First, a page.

editor talks tech with Newark entrepreneurs on WBGO radio

Two local entrepreneurs and one city council member agreed during an interview on WBGO's Newark Today radio news program that Newark could be the number one high-tech hot spot in the nation, soon surpassing rival high-tech business hubs like Boston, Brooklyn and the Silicon Valley.


Councilwoman Gayle Chaneyfield Jenkins and Newark entrepreneur Jimi Olaghere during a taping of Newark Today at WBGO studio.

During an hour-long interview on Newark Today, a monthly, live call-in program focusing on social, economic and political topics pertaining to Newark, high-tech entrepreneurs and city residents Jimi Olaghere and the solo-dubbed Medina, along with Newark Central Ward Councilwoman Gayle Chaneyfield Jenkins, went back and forth with co-hosts Doug Doyle, WBGO news director, and NewarkInc editor Mark J. Bonamo about how Newark has distinct advantages over other cities and regions seeking to lure tech startup businesses. 

Listen to Newark Today

Olaghere, the founder and head of business research and development at Geek Supply Co., an e-commerce startup in Newark, spoke enthusiasticly about last month's announcement of a new $50 million technology venture capital fund, known as Newark Venture Partners, which will provide capital as well as sophisticated company-building services and a collaborative state-of-the art 25,000-square-foot accelerator workspace with high bandwidth access to the Internet for innovative tech start-ups in Newark.

"I got excited when I heard the news. We've had entrepreneurs all over the city, but now we have the financial backing to execute these ideas," Olaghere said. "Now that we have the venture capital fund, we actually can be a bona fide tech hub, as good as Boston and better than Silicon Valley in a few years. We can use Newark's great transportation network and fiber-optic cable capacity, grow the talent from the schools within the city, including Rutgers and NJIT, and we can get jobs in here. It's the perfect storm for a tech revolution." 

Medina, the creative director of the Newark-based MEDINA = CITI graphic arts and multimedia design house, noted that although he is a native of Brooklyn, he felt vindicated about his choice to build his business in Newark despite comments from doubters outside of New Jersey's largest city.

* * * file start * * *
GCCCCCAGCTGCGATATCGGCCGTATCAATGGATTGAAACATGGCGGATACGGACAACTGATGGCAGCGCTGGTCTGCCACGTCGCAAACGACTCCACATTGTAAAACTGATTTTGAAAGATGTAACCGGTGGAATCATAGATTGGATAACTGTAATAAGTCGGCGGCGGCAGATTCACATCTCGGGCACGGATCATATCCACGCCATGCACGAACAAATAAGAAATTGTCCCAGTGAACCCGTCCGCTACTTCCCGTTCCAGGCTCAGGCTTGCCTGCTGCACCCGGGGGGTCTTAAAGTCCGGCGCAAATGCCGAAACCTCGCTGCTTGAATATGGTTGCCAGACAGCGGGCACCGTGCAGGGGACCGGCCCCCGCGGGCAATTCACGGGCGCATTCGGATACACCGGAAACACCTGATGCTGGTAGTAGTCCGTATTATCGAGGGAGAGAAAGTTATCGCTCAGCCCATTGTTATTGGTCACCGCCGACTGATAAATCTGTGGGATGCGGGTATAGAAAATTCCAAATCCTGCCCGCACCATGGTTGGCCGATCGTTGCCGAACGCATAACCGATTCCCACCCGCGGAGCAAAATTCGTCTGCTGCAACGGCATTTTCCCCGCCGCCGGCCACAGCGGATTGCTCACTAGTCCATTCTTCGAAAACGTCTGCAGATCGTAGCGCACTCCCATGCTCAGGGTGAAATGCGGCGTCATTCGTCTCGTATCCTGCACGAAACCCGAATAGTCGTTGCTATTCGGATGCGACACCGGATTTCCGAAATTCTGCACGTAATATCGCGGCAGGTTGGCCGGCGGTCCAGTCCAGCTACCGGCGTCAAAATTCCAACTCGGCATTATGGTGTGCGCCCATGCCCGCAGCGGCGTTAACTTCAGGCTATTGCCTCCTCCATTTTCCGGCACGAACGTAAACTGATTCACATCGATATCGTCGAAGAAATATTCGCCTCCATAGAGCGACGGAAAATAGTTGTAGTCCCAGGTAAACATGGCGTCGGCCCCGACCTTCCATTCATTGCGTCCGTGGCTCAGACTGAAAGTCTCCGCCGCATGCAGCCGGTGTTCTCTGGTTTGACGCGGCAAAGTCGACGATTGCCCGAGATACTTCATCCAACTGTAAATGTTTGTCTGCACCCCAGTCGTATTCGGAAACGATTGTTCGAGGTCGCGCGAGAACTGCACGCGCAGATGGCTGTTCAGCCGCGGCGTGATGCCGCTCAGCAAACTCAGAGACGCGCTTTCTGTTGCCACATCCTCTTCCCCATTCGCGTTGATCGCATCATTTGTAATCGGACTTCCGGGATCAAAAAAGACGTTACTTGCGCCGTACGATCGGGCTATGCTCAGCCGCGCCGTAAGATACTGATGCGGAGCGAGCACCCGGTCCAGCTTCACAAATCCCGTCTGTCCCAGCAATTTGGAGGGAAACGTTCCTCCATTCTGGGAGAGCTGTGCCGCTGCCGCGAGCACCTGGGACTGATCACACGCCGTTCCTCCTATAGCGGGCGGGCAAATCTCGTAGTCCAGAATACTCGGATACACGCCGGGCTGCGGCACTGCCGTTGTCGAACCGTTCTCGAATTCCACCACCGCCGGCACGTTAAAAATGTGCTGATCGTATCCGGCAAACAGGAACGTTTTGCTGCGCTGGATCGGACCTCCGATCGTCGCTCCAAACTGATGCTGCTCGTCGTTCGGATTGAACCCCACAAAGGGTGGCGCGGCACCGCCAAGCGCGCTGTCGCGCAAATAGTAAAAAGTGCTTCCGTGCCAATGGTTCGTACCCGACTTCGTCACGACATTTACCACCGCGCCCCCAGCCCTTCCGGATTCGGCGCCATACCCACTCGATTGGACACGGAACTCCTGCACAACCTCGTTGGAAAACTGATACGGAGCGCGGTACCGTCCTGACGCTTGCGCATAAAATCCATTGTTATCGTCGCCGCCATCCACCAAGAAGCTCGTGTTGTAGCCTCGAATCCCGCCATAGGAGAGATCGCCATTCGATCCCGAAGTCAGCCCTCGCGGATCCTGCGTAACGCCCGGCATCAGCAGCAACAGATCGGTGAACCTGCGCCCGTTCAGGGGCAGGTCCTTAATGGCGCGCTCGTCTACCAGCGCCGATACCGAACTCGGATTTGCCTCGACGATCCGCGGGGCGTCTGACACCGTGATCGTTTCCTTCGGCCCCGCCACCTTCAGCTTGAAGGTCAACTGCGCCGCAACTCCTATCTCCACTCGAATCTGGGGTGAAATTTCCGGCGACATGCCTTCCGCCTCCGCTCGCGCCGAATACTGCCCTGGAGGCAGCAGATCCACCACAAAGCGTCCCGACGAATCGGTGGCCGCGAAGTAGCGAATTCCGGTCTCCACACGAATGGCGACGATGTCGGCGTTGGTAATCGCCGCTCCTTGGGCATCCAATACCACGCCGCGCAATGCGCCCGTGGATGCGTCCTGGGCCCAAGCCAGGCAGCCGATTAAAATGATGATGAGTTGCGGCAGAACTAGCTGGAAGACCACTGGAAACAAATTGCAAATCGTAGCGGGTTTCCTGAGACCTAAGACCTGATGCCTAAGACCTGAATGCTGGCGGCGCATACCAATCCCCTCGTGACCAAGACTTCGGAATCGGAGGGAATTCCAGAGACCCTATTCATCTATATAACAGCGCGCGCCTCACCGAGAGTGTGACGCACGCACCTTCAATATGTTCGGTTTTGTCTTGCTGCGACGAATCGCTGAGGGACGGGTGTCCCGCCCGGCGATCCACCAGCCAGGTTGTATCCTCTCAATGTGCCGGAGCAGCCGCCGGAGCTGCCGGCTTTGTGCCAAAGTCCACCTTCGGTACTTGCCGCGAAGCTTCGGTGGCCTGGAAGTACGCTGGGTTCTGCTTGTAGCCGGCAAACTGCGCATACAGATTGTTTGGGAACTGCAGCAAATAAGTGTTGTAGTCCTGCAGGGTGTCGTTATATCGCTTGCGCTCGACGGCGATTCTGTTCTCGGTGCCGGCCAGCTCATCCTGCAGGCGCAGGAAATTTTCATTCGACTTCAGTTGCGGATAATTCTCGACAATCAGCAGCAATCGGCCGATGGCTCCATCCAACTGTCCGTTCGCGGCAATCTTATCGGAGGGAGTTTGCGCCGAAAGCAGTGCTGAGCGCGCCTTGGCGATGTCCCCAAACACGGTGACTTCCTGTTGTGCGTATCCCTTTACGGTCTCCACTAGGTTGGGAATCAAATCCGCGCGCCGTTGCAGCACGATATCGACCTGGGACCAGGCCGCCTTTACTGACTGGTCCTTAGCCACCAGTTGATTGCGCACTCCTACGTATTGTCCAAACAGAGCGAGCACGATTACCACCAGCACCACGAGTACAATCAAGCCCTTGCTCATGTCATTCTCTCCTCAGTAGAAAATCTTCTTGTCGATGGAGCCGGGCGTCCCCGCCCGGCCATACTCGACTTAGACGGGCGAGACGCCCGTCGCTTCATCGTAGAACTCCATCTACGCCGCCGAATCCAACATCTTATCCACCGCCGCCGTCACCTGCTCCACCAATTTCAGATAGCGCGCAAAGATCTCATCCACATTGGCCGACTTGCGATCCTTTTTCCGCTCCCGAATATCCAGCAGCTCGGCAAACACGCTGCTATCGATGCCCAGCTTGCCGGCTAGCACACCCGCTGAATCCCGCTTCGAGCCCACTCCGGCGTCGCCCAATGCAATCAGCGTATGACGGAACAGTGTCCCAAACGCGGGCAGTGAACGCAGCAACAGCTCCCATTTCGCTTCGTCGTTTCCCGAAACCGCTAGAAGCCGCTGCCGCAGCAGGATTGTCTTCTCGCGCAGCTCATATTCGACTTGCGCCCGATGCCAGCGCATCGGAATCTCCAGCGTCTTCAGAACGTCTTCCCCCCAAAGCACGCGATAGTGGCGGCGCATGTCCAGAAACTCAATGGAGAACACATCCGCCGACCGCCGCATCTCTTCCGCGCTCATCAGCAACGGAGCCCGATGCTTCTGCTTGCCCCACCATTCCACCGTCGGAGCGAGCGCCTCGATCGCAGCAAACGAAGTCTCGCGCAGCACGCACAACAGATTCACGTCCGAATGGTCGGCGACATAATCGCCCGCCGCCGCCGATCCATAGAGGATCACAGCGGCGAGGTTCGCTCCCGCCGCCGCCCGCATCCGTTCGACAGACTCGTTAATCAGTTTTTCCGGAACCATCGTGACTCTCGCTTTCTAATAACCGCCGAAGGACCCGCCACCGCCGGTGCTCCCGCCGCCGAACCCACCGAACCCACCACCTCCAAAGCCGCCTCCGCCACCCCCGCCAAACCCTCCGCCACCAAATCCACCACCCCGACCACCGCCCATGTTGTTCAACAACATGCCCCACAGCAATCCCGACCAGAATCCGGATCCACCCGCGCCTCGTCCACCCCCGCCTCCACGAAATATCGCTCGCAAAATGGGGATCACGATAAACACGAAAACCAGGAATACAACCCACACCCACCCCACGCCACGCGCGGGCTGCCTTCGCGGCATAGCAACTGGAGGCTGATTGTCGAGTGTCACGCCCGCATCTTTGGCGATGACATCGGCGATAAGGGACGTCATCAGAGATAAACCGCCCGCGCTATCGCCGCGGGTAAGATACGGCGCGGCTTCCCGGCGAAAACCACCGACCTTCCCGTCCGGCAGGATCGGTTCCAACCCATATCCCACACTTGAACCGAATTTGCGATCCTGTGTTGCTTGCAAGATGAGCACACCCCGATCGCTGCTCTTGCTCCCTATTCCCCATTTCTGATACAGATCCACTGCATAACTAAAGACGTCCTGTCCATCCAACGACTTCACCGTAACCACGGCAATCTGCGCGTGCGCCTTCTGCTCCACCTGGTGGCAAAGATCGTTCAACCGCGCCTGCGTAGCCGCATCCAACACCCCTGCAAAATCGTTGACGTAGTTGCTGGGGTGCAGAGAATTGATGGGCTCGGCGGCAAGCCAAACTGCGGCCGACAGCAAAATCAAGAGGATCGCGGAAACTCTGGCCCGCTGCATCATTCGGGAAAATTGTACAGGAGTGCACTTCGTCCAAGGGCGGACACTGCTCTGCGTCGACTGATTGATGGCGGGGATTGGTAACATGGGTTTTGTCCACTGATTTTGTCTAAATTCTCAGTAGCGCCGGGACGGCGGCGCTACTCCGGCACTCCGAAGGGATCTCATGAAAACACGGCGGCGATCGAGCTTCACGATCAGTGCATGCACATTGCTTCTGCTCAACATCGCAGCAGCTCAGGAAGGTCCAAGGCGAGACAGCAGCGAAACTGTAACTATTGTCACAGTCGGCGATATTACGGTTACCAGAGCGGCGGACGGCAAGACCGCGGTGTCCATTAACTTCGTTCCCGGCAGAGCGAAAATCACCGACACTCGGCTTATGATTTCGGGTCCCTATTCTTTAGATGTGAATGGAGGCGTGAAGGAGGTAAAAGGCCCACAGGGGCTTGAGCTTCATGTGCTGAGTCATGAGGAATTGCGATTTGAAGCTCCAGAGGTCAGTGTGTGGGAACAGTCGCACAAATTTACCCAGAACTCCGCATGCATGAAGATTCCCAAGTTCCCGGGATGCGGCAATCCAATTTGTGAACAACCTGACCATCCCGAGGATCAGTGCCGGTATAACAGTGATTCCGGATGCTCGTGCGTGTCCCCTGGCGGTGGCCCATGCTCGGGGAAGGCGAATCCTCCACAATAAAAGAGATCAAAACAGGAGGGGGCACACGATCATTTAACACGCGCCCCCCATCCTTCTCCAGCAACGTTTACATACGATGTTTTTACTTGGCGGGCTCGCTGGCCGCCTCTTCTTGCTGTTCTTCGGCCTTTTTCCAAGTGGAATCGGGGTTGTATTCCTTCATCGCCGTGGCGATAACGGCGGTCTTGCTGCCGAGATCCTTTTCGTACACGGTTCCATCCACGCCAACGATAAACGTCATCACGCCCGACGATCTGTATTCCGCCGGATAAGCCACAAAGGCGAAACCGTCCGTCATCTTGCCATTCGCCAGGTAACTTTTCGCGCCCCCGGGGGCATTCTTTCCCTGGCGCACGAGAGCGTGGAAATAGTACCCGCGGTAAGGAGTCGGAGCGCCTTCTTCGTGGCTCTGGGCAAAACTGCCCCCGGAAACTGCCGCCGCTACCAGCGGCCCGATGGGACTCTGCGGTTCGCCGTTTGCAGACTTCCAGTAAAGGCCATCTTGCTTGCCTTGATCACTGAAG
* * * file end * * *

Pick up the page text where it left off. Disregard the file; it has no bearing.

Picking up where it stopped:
"When I grew up, Brooklyn had a very bad reputation, and I was used to being an underdog and an outsider. But I just kept beating them back with facts," said Medina via phone while in Miami promoting Newark as a new tech Mecca. "We invested in the fabric of what existed in Newark, and we showed that we were going to go outside of Newark and tell people that this city is amazing, and that what you don't know can only hurt you. The narrative about Newark can be shifted with facts and actual experiences, as opposed to perceptions." 

While some people worry that the development of Newark as a high-tech hub, along with concurrent gentrification, could limit the looming tech boom to the city's downtown and not expand to Newark's other neighborhoods, Chaneyfield Jenkins had a different future outlook. 

"We are all committed to inclusion," said Chaneyfield Jenkins, noting that last month Newark Venture Partners leaders simultaneously announced the introduction of Firebolt Newark Wi-Fi, Newark's new free, fast, public Wi-Fi network designed to connect the city's downtown to the rest of Newark. "Firebolt is going to be very popular because it will give Internet access to children throughout the city. If we don't do this with this generation, we will have lost more opportunities. We're not going to lose any more ground." 

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